SEATTLE -- SEATTLE (AP) — Washington's voters are deciding whether to label food that contains genetically modified ingredients in a campaign that has drawn millions of dollars from out of state.

The Grocery Manufacturers Association, which collected money from some of the nation's top food companies, and five major corporations have raised $22 million to defeat Initiative 522. Food-labeling supporters have raised $7.8 million, backed by Dr. Bronner's Magic Soaps and consumer groups.

I-522 supporters say consumers have the right to know what's in the food they buy, while opponents say the measure would lead to higher food costs.

Early polling showed voters supporting the measure. But a barrage of TV and radio spots from labeling foes in recent weeks have helped close the gap. Recent polling shows the race is too close to call.

If voters approve 522, Washington state would be the first state to enact labeling requirements for foods with genetically engineered ingredients. Connecticut passed a labeling law last summer that doesn't take effect until several other states pass similar laws.

LeRoy Pilant, a real estate agent from Spokane, said he voted in favor of the measure because he wants full disclosure.

"I want to know so I could choose whether to eat a product and not have them (corporations) mask what they're doing," he said. "It irritates me to no end that they brought all this money into the state to mask what they're doing with our food supply."

Dylan Wilbanks, a product designer from Seattle, said it was a tough choice but he voted against 522 after reading the studies.

"It's difficult to choose to vote for corporations. It feels wrong in every single way, but I felt that I had to choose between corporations versus a view on science I couldn't accept," he said. "At the end of the day, I can't vote for fear, I have to vote for reason."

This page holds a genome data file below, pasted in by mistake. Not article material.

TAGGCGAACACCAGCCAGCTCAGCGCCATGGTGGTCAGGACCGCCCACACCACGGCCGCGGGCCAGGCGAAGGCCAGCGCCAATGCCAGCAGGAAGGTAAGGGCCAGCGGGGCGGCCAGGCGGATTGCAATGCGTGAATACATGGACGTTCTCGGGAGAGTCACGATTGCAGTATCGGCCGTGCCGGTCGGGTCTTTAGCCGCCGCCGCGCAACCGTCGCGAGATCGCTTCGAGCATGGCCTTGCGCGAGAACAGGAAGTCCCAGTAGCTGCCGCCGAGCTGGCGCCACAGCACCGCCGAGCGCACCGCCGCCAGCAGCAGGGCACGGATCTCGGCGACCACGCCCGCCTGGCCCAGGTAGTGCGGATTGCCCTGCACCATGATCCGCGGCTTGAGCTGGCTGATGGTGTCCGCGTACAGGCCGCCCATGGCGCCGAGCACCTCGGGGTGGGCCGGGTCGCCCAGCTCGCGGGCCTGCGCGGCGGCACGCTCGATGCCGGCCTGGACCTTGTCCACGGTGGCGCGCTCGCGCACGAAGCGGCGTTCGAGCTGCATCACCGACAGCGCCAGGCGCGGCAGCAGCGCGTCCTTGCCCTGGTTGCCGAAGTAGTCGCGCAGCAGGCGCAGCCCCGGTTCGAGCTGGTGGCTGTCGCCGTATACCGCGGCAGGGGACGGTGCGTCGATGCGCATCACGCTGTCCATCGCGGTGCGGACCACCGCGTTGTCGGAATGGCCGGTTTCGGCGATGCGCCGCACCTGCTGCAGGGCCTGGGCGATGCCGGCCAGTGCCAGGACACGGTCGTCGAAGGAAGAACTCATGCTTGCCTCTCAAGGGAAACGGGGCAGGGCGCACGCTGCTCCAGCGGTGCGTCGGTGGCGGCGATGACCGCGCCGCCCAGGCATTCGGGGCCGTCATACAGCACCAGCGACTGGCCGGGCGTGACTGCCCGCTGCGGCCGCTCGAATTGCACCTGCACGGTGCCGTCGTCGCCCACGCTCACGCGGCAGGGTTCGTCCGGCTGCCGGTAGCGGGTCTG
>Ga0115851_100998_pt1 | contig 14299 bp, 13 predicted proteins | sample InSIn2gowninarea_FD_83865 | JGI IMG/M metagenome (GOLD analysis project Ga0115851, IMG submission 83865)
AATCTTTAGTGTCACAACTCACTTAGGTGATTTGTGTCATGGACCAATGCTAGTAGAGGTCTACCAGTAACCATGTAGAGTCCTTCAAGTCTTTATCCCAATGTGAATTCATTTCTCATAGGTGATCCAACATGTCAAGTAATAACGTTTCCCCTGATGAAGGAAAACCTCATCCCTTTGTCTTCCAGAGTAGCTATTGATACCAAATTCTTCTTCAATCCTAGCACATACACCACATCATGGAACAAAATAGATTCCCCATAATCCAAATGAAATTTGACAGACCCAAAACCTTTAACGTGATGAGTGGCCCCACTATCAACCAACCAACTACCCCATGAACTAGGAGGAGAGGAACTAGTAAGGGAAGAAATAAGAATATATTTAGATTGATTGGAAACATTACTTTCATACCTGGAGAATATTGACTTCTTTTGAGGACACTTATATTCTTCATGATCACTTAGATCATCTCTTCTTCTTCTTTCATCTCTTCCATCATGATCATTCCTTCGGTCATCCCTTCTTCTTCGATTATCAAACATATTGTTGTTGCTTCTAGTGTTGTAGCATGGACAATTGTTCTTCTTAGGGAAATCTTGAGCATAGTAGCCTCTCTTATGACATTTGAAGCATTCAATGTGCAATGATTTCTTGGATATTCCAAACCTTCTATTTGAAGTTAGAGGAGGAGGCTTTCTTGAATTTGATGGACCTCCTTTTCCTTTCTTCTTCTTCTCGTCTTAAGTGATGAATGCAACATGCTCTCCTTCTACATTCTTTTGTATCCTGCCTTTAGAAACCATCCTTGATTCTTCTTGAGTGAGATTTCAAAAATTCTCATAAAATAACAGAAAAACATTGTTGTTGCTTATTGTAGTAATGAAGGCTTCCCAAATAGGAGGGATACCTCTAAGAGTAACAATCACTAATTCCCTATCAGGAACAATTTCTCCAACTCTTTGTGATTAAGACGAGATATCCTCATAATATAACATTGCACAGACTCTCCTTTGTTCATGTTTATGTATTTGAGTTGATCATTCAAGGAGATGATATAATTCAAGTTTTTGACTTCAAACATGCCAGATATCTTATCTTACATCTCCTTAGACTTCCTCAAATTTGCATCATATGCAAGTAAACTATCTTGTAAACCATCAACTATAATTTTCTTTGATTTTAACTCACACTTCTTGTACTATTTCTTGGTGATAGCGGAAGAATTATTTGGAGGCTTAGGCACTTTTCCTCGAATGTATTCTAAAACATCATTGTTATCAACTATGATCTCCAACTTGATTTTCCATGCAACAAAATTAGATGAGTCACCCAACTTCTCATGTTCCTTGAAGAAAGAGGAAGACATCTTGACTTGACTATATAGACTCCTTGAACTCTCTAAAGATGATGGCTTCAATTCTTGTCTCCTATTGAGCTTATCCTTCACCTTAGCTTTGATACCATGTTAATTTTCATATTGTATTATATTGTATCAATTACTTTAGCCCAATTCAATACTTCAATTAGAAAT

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  • A picture taken on October 9, 2008 shows an ultralight helicopter hovering above a field where Greenpeace activists and Austrian organic farming association BIO AUSTRIA wrote the message 'NO GMO' (Genetically Modified Organism) by planting light green coloured organic buckwheat in a field of organic peas in Breitenfurt, some 60 kms south east from Vienna. (DIETER NAGL/AFP/Getty Images)

  • Thirty-five tons of corn put by Greenpace activists at Mexico City's Zocalo Square as a protest against the sowing of transgenic corn, form a map of Mexico on February 26, 2009. (Ronaldo Schemidt/AFP/Getty Images)

  • People walk on a plateform past an advert against genetically modified (GMO) food on February 15, 2011 at a subway station in Paris. (MIGUEL MEDINA/AFP/Getty Images)

  • Greenpeace activists demonstrate against genetically modified organisms (GMOs) on November 24, 2008 in front of EU headquarters in Brussels. Greenpeace called on the European Union to suspend the authorization of GMOs until the EU is capable of evaluating the risks they pose. (DOMINIQUE FAGET/AFP/Getty Images)

  • Greenpeace activists stand a protest in front of Los Pinos presidential residence in Mexico City against the farming of transgenic corn in Mexico, on June 26, 2009. (ALFREDO ESTRELLA/AFP/Getty Images)